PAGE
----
1. Aetna contends first that there was no evidence to support a claim of wrongful foreclosure; that the trial court therefore erred in submitting this issue to the jury; and because that error affected the general verdict it must be reversed. Mrs. Culpepper argued at trial that the sum sought by Aetna was based on an incorrect computation of the interest rate and that the truck was not sold in a commercially reasonable manner. However, she admitted that no full payments had been made on the loan, and Aetna submitted evidence showing that even allowing for deduction of the purportedly excessive rate and credit for the full amount for which the truck was sold, there would still be a balance due and owing on December 6, 1982, which would clearly entitle Aetna to initiate foreclosure proceedings. Further, Hanson's testimony that insurance on the real property was in arrears and was paid by Aetna was uncontradicted.
"[W]here the debt [is] secured by a security deed and note giving the creditor the right and power to advertise and sell the security for the payment of the balance due on the debt upon default of the debtor, the creditor commits no libel or tortious act by exercising the right granted in contract. [Cits.]" Rome Bank & Trust Co. v. Kerce, 140 Ga. App. 596
, 600 (1) (231 SE2d 464
); Smith v. C. & S. Financial Corp., 245 Ga. 850 (3)
(c) (268 SE2d 157
). The failure to pay insurance premiums when due also authorized the exercise of the power of sale. Bozeman v. Horton, 245 Ga. 188 (2) (263 SE2d 922)
; Andrews v. Holloway, 140 Ga. App. 622 (3) (231 SE2d 548)
Moreover, since Mrs. Culpepper filed bankruptcy proceedings, thereby preventing any sale of the property, she suffered no legal injury and proved no actual damages. The measure of damages where a wrongful foreclosure has occurred is "the full difference between the fair market value of the property at the time of the sale and [the] indebtedness to the seller if the fair market value exceeded the amount of the indebtedness. [Cit.]" Langley v. Stone, 112 Ga. App. 237
, 239-40 (2) (144 SE2d 627
) (Overruled to the extent that it indicates that inadequacy of price alone presents a cause of action); Kennedy v. Gwinnett Commercial Bank, 155 Ga. App. 327 (270 SE2d 867)
. Those decisions upon which Mrs. Culpepper relies to support her contention that she could recover damages for a wrongful attempted foreclosure require a knowing and intentional publication of untrue and derogatory information concerning the debtor's financial condition, and that damages were sustained as a direct result of this publication. See, e.g., Sale City Peanut &c. Co. v. Planters & Citizens Bank, 107 Ga. App. 463 (130 SE2d 518)
; Hodsdon v. Whitworth, 153 Ga. App. 783 (2) (266 SE2d 561)
; Mayo v. Bank of Carroll County, 157 Ga. App. 148 (2) (276 SE2d 660)
. However, no such cause of action arises where the foreclosure notice is truthful when published but there is a later determination that no debt was owing. Napier v. Jordan, 52 Ga. App. 585 (1) (183 SE 854)
. The notice published by Aetna stated that "there has been a default in the payment of monthly installments . . .," a fact admitted by Mrs. Culpepper. Therefore, having neither alleged nor proved a claim for libel, nor any special damages arising from a false publication, Mrs. Culpepper was not entitled to recover under this theory and the trial court erred in failing to direct a verdict in Aetna's favor on this issue. Rome Bank &c. Co. v. Kerce, 140 Ga. App. 596 (1)
2. Mrs. Culpepper asserts for the first time on appeal that Aetna's attempted foreclosure was wrongful because ITTCFC owned the loan on December 6, 1982, when she was sent the notice. "Matters to be considered on appeal, however, are limited to those which were urged before the trial court. [Cits.]" Ga. Retail Assn. v. Ga. Public Service Comm., 165 Ga. App. 208
, 209 (300 SE2d 544
). Since Mrs. Culpepper never presented evidence or argued this question before the jury, Aetna did not have the opportunity to meet or rebut it, and there is no ruling of the trial court for review on appeal. See Evans v. Dixie Fasteners, 162 Ga. App. 74 (2) (290 SE2d 172)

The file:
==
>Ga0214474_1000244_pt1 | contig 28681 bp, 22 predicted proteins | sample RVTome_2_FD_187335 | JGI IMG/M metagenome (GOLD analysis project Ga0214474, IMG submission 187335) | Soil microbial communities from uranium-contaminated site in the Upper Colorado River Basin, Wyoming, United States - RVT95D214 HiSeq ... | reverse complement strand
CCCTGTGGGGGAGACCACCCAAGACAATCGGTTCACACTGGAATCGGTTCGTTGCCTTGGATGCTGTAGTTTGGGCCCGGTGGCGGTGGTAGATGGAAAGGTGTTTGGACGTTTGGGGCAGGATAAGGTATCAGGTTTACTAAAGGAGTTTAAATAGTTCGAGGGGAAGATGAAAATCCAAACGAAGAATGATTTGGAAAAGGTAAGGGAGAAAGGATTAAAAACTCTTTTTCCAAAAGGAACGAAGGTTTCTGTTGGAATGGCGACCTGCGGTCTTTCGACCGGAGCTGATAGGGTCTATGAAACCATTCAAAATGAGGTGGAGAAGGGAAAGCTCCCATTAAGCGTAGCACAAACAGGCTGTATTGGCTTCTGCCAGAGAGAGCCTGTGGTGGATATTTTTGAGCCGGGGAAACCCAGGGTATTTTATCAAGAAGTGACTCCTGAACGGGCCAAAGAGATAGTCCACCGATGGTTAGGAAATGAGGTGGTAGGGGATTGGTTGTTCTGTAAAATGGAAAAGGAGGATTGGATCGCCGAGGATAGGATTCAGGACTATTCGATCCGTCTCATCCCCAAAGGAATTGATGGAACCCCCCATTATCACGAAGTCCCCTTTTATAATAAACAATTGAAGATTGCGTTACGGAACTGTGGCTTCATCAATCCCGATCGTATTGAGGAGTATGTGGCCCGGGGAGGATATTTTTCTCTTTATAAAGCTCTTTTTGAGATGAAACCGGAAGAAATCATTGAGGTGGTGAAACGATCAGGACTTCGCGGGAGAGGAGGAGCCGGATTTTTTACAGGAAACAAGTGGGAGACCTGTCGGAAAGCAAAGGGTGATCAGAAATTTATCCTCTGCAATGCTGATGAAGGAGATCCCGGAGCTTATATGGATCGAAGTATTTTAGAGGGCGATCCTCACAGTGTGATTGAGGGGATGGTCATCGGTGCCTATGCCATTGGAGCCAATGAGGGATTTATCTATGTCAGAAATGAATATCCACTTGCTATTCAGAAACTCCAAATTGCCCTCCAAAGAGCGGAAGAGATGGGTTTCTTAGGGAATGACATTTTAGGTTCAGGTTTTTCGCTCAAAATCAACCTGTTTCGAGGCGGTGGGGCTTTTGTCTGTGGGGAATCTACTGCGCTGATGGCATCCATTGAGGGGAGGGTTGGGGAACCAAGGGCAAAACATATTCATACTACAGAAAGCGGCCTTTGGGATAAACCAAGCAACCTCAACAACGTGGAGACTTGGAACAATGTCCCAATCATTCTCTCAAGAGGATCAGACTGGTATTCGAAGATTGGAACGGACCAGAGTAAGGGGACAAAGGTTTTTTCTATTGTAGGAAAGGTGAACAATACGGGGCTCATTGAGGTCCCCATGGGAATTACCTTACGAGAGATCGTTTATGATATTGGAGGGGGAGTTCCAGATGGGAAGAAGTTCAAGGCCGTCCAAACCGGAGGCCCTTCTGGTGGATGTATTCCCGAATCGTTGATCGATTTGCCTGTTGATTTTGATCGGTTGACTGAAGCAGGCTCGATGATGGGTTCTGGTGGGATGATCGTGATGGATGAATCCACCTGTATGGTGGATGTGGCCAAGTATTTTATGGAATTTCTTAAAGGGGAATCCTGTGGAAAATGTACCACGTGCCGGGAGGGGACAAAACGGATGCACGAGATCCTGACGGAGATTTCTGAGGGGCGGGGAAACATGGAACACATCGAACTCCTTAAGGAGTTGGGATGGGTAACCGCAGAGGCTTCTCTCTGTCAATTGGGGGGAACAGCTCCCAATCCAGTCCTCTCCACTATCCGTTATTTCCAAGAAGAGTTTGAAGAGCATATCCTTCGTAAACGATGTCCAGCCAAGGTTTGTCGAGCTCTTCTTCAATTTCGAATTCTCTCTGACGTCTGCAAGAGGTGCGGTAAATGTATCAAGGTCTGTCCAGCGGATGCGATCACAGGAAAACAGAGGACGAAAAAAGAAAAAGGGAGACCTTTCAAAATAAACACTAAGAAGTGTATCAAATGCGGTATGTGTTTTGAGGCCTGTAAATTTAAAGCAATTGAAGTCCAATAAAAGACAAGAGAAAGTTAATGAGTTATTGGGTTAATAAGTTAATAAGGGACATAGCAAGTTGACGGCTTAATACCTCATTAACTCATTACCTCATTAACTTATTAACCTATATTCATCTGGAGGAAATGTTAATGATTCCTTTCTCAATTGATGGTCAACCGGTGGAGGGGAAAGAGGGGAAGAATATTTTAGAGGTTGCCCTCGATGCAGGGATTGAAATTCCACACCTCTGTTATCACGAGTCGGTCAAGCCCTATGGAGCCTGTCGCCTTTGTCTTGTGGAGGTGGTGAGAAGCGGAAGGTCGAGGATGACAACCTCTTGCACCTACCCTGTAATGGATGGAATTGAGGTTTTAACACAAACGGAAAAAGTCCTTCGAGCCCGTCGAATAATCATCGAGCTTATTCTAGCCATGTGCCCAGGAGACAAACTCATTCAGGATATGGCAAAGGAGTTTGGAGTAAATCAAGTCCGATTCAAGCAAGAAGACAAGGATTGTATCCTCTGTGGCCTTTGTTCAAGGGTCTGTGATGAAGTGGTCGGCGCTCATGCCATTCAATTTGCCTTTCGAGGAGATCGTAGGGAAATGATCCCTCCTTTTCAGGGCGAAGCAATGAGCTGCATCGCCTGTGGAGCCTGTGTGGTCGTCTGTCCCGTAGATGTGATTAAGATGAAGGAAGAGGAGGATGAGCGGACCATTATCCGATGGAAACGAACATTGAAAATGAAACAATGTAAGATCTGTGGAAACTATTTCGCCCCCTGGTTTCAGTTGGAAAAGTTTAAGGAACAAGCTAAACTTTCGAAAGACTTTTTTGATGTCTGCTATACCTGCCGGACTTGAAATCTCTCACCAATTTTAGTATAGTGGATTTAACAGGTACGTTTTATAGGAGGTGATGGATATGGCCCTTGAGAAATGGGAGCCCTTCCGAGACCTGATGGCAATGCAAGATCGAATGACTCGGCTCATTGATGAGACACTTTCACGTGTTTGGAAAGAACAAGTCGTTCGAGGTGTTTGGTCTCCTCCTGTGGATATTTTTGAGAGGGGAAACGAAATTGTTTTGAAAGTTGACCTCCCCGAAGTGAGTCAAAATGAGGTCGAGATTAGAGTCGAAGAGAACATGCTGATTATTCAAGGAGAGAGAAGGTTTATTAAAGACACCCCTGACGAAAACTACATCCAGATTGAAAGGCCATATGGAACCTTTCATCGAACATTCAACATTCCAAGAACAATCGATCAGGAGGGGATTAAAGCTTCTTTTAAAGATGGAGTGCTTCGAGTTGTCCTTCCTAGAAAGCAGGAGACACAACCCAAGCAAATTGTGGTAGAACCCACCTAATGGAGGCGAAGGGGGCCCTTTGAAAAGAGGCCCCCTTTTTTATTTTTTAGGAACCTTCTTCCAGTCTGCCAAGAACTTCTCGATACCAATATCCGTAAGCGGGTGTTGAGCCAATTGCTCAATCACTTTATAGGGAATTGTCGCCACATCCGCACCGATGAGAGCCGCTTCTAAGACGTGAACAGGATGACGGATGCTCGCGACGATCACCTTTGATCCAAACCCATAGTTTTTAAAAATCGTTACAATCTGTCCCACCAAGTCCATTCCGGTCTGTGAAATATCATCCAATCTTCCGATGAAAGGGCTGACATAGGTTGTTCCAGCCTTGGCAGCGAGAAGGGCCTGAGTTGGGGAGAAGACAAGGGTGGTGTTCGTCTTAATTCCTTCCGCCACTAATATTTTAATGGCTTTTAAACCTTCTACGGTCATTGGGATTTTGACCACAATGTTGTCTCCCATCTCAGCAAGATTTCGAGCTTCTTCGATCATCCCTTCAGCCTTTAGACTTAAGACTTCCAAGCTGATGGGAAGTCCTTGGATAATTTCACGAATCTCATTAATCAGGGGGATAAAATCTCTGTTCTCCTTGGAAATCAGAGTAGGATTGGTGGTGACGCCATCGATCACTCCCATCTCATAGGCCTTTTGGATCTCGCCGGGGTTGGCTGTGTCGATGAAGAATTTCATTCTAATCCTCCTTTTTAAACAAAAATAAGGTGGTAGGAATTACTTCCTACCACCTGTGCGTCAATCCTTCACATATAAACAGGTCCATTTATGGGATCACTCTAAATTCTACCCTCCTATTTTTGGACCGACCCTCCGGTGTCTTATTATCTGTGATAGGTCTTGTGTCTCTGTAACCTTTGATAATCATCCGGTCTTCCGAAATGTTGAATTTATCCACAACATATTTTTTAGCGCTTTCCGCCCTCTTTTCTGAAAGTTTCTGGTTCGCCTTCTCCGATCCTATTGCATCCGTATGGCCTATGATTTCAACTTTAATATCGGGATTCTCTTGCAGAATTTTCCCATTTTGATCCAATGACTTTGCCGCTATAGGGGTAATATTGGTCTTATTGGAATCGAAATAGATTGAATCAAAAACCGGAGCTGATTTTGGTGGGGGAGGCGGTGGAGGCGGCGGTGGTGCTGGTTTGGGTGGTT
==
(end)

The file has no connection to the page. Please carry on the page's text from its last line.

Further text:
; Brown v. Quarles, 154 Ga. App. 350 (4) (268 SE2d 403)
; Sowell v. Douglas County E.M.C., 150 Ga. App. 520 (1)
(A) (258 SE2d 149
3. We also agree with Aetna that the trial court erred in granting partial summary judgment and instructing the jury that because improper notice was given of the private sale, Aetna "did not proceed in a commercially reasonable manner in the disposition of this truck." The court ruled that the June 4 letter stating that Aetna would sell the truck at a private sale to the highest bidder after three bids were obtained did not comply with the terms of the security agreement because it did not specify the date after which the truck would be sold. However, the language of this provision of the document recites that "Notice mailed to the debtors . . . at least ten days before . . . the date after which private sale of the collateral will take place shall constitute reasonable notice to the debtor."
The Uniform Commercial Code requires "reasonable notification," but allows the parties to establish by contract the meaning of reasonable notification. OCGA 11-9-501
(3). The parties here stipulated through the security agreement that notice mailed ten days before the date after which a private sale would take place constituted reasonable notification. Thus the debtors knew that no sale would take place until ten days after the date of the mailing, regardless of whether the date was specified in the notice. There is no question that Mrs. Culpepper received the notice in sufficient time to take appropriate steps to protect her interest by taking part in the sale or challenging any aspect of it, if she so desired, as the truck was not sold until 87 days after notice. See Geoghagan v. Commercial Credit Corp., 130 Ga. App. 828 (2) (204 SE2d 784)
; Barbree v. Allis-Chalmers Corp., 250 Ga. 409 (1) (297 SE2d 465)
. Indeed, Aetna introduced evidence that Mrs. Culpepper called Quality GMC Trucks on several occasions between June 4 and September 1 questioning the status of the sale of the truck, and that she also contacted the lessor of the truck about purchasing it.
We conclude that the notice given was in compliance with the terms of the security agreement, and served all the purposes intended by the notice provisions of OCGA 11-9-504
(3) as well. Therefore, the trial court's grant of partial summary judgment to Mrs. Culpepper on the ground that the June 4 letter was not proper notice, which resulted in the prejudicial instructions to the jury that Aetna did not proceed in a commercially reasonable manner, also requires reversal for a new trial. Compare Slaughter v. Ford Motor Credit Co., 164 Ga. App. 428 (296 SE2d 428)
; Ga. Grain & Stillage Co. v. First Ga. Bank, 142 Ga. App. 709 (236 SE2d 913)
; Granite Equip. Leasing Corp. v. Marine Dev. Corp., 139 Ga. App. 778 (1) (230 SE2d 43)
4. Having determined that the case must be reversed on the above grounds, it is unnecessary for us to rule on Aetna's remaining enumerations of error, including disallowance of the newly discovered evidence as to Hanson's acting without the scope of his employment and submission of improper proof of punitive damages, as they are unlikely to arise upon a new trial.
Charles A. Gower, for appellee.